And on the other hand...

Click here for The Yin Side where the other half of me holds forth!

Thursday, July 15, 2010

Drive Me to the Moon

I love this story. A 91-year-old woman has been driving her 1964 Mercury Comet Caliente V8 for 46 years. (And she likes to drive it fast!) She got the car the same year I got my learner's permit. If I continue to drive TAO 61 , my beloved vintage Miata, which made 200,000 miles just a year ago, until I'm 91, I could break her record by a year (assuming she stops driving right now!). She also measures the mileage on her car by the distance to the moon...and back. I haven't quite made it to the moon yet, and I can't imagine that I will drive enough in the next 30 years to make the return trip, to say nothing of the fact that the older I get, the harder it is to get out of my little roadster with the top up. It's like crawling out of a hole. Still, I have to hand it to this lady. As she says,"I love my car!" I completely understand.

I don't know if she has a vanity plate. If I were her, I think I would order one: TAO 91!


sybil law said...

Oooh, I had 3 posts to catch up on!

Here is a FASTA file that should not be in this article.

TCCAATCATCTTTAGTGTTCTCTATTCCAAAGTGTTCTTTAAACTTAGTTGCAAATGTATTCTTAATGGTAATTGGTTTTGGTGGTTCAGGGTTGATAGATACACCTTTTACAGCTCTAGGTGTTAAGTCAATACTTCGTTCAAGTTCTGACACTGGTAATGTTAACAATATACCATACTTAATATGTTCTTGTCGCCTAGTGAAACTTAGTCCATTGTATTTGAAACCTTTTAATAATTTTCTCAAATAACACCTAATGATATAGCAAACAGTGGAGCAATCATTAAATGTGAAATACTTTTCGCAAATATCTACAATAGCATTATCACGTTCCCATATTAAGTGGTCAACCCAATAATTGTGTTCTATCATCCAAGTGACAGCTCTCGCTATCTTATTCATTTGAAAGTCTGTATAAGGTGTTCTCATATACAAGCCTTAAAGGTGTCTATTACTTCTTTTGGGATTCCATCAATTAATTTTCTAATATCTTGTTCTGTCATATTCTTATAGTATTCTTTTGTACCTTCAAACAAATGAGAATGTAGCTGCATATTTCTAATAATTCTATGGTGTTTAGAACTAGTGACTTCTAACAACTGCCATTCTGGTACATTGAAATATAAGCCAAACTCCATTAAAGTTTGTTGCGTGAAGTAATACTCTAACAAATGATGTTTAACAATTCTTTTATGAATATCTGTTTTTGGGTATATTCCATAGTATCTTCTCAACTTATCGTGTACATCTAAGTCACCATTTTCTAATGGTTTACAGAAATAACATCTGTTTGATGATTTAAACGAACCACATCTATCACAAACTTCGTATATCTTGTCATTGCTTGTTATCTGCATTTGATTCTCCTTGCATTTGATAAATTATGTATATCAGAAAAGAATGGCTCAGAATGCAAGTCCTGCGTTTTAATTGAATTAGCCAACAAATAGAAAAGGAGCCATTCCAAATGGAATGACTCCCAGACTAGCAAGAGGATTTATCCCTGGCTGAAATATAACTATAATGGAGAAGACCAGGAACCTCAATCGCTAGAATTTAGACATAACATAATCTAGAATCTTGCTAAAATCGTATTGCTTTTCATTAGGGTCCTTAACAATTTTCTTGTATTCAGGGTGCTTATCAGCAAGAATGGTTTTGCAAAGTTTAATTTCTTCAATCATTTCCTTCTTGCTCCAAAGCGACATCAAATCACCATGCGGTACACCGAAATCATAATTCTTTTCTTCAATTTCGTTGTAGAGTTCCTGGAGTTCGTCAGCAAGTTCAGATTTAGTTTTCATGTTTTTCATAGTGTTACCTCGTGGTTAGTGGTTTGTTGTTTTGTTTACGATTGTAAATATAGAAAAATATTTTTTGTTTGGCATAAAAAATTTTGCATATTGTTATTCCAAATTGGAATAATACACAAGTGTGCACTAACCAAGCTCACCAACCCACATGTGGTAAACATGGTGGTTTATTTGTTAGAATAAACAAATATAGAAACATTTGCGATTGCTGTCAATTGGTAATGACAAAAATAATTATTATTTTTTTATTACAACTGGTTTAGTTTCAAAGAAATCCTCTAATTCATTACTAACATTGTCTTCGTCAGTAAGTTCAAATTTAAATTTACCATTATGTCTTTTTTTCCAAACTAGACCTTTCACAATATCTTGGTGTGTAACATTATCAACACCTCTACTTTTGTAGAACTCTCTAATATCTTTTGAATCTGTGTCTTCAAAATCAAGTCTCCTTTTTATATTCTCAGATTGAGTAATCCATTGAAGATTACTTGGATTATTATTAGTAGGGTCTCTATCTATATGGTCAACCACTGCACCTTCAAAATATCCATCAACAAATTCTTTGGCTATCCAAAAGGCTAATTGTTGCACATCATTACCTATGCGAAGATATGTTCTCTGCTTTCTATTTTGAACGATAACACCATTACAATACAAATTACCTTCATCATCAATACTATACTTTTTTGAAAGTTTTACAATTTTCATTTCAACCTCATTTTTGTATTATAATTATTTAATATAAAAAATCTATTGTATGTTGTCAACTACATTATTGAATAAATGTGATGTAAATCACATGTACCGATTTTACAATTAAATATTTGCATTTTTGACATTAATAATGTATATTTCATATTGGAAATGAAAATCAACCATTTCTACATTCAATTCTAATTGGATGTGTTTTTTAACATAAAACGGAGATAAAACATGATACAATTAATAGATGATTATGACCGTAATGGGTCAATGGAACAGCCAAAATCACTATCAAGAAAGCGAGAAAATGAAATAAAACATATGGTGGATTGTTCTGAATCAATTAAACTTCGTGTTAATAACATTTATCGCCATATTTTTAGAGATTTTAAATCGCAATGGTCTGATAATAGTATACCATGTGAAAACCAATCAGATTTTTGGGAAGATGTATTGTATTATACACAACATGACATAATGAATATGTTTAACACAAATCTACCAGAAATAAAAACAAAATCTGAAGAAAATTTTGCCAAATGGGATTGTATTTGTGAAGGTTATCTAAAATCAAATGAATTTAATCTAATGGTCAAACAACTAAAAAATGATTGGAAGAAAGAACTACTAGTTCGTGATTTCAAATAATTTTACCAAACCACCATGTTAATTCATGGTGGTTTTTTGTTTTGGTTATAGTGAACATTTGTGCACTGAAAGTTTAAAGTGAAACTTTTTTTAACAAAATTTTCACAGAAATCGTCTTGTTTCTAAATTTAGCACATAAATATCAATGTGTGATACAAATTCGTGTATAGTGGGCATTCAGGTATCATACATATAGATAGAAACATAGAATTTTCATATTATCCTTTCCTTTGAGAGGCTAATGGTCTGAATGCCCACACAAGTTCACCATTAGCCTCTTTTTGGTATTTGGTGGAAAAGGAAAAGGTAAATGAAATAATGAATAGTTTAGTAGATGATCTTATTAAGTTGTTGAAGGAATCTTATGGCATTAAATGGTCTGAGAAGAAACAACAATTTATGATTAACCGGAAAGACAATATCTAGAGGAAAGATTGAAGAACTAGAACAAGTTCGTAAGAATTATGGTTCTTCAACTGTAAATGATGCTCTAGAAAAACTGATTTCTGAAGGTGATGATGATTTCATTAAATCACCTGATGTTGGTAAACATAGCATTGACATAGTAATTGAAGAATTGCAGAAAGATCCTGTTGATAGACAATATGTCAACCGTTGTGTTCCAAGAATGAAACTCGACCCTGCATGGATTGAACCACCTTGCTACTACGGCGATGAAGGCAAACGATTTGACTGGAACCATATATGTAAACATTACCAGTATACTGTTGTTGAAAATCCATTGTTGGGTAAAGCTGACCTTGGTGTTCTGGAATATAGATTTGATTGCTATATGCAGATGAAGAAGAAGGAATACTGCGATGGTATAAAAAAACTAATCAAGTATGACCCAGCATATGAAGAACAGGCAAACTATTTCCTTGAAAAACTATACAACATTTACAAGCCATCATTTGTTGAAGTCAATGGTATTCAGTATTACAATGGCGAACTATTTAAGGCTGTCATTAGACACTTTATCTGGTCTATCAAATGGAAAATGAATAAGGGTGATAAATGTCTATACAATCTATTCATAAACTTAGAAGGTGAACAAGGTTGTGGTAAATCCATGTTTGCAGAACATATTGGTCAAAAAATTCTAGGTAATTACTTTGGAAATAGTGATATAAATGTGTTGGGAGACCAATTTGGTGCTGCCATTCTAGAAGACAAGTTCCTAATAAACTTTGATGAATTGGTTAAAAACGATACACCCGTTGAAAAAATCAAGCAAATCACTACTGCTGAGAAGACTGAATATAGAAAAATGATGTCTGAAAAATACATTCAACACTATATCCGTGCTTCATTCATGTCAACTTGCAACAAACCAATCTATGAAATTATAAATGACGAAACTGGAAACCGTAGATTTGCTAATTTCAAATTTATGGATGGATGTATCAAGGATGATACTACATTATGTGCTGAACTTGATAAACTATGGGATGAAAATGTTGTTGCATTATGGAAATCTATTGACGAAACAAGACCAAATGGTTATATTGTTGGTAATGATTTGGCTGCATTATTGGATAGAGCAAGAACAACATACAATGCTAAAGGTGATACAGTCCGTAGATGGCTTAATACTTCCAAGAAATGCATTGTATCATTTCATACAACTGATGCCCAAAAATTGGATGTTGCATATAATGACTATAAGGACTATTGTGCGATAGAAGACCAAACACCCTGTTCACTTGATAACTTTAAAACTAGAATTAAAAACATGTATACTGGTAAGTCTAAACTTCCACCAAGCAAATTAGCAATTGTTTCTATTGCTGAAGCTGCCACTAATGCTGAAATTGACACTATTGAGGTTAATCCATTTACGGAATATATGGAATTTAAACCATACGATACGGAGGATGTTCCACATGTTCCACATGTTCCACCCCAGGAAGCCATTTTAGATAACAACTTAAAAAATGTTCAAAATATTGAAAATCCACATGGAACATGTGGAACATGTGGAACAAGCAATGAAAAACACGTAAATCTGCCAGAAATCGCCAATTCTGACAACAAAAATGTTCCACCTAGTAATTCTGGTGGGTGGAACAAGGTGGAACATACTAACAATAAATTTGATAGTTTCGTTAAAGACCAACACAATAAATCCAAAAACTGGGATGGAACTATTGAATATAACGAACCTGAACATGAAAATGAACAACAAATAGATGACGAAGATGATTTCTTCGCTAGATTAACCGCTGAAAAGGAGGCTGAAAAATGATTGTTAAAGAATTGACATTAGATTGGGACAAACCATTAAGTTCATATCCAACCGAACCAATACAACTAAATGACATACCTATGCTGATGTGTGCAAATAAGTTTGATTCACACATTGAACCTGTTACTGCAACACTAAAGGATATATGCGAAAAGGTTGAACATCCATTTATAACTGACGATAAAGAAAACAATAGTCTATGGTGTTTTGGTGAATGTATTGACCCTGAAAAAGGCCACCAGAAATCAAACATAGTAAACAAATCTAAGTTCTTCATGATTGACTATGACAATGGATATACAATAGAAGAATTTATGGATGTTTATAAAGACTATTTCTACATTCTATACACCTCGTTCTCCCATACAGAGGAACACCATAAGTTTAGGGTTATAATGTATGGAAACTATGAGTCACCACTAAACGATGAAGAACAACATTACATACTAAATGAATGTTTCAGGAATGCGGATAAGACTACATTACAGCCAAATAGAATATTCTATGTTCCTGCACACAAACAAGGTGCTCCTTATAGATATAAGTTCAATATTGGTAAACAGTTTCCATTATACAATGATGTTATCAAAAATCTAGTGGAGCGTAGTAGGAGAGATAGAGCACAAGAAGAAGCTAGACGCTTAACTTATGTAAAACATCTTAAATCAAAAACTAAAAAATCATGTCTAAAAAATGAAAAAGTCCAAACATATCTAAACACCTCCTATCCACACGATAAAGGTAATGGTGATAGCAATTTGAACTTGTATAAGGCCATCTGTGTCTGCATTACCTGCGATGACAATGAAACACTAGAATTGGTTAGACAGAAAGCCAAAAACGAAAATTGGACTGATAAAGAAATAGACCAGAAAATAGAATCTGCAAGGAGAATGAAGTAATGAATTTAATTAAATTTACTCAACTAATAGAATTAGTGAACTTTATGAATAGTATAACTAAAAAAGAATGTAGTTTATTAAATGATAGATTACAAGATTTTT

I love the car story, too. My old Bonneville only made it to about 250k miles, but someone else has it, somewhere.
I miss that car!

baroness radon said...

I knew you would relate!!!

baroness radon said...

Chinese spam comment removed:

"There is no key to happiness, only a ladder"

Or my Mazda Miata!

baroness radon said...

"Seagull to fly, we must first far back. Nectar to mellow, we must first for a long time brewing."

and from Tao 61, the yin side:

"I get to see very good article."

Inadvertently, YES, REALLY, I learned that at least one of them...the one getting see a very good article... is a link to a sex site.

The Crow said...

Hehe :)
I once had the chance to try out a Lotus Europa:
For all its verve and go-fast appeal, getting in and out of it was a direct link to a life of chiropractic slavery.
Fast cars so often involve being a contortionist.
My old '66 Rambler American had been to the moon and back.
Although the engine - though noisy - was still willing, the worldwide lack of suspension parts finally sealed its fate.
Its probably easier to drive to the moon:
Far fewer bumps along the way.